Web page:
Michael Rosenow, associate professor in the Department of History and coordinator of Graduate Studies, was drawn to the University of Central Arkansas’s distinguished reputation of being a teaching school.
“I was attracted to UCA by the type of institution that it was. I loved the fact that it had its roots in being a teachers college, that UCA got its start training teachers and that really had an appeal to me and its core mission,” said Rosenow.
Rosenow has an educational background in history and political science with specializations in the U.S. History Since 1865; Gilded Age and the Progressive Era; Labor and Working-Class History; and U.S. Immigration and Race.
“One of the positive things about UCA, we really get to teach what we love and that definitely counts for me,” said Rosenow, who joined the UCA Bears family in 2008.
With this, he has been able to connect with a diverse group of students over the years.
“We have wonderful faculty in the history department that will just ignite the passion and spark curiosity,” Rosenow said. “Just declare a history major. Take some classes and be exposed to our faculty.”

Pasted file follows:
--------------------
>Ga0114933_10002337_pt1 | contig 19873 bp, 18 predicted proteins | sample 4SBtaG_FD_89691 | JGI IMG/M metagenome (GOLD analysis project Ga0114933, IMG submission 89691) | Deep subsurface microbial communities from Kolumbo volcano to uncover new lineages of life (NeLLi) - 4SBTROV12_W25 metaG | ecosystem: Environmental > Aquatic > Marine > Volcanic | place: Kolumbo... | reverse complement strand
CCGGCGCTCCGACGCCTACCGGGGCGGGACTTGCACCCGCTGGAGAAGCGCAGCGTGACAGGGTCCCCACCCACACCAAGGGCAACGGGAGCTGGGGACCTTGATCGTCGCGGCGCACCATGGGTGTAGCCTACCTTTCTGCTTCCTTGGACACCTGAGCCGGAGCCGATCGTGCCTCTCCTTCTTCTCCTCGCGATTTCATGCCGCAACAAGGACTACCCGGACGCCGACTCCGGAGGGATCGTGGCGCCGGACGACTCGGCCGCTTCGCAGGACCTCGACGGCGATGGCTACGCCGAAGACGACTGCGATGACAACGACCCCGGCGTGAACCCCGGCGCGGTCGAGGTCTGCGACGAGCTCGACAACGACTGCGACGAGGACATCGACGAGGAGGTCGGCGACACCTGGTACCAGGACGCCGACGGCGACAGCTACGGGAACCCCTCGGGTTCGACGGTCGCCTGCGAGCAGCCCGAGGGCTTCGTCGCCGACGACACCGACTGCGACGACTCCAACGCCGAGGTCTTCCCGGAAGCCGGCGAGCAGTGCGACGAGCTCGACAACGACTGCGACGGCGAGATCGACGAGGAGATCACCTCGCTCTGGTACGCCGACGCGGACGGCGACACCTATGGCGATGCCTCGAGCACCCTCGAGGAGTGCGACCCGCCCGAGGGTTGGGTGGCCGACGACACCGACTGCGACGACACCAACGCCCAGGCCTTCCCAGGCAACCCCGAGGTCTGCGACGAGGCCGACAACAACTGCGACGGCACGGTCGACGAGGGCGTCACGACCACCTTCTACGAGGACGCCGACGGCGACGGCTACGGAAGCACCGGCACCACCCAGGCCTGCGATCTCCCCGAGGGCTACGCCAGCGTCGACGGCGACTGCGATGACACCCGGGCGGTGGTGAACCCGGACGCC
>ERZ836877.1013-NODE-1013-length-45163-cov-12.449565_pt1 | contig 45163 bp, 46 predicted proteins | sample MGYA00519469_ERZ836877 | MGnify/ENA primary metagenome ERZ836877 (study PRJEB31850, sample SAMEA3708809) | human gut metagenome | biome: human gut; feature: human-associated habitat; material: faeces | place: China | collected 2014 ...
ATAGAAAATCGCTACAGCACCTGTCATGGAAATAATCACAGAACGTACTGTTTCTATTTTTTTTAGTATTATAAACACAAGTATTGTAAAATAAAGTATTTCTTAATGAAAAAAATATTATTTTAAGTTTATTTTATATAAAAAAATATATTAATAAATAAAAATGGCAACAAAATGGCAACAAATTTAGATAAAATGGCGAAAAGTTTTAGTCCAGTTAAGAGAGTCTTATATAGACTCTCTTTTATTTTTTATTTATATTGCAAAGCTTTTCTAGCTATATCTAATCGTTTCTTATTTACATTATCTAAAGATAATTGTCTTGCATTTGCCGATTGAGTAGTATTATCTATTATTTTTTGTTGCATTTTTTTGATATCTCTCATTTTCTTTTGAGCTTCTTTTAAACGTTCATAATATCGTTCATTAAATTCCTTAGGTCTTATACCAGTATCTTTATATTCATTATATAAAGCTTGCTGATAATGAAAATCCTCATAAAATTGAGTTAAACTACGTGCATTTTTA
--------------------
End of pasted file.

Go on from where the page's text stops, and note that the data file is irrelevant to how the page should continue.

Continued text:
Rosenow’s favorite activities to conduct are service-learning projects that get the students involved and engaged in their lesson and community.
“I view my job as a professor as number one, being a good teacher and trying to be an effective teacher and inspire students both in history and just in life to be engaged and find something to be passionate about,” said Rosenow.
Throughout Rosenow’s time at UCA, he has noticed a trend of high performing students who are involved both on campus and in the community. From Student Government Association, Greek life and student-athletes to the 200-plus registered student organizations at UCA, Rosenow has come across many diverse students and appreciates the uniqueness the individuals bring to his class.
“I think that a lot of times those students who are motivated, driven and good with time management follow the trend that the University has set with getting involved,” said Rosenow.
Rosenow is the published author of “Death & Dying in the Working Class.” He is currently conducting research on how people experienced death on the job between the Civil War and the 1920s.
“UCA has positively impacted my life by giving me the opportunity to grow and develop as a teacher but also supporting my research goals and agenda,” said Rosenow.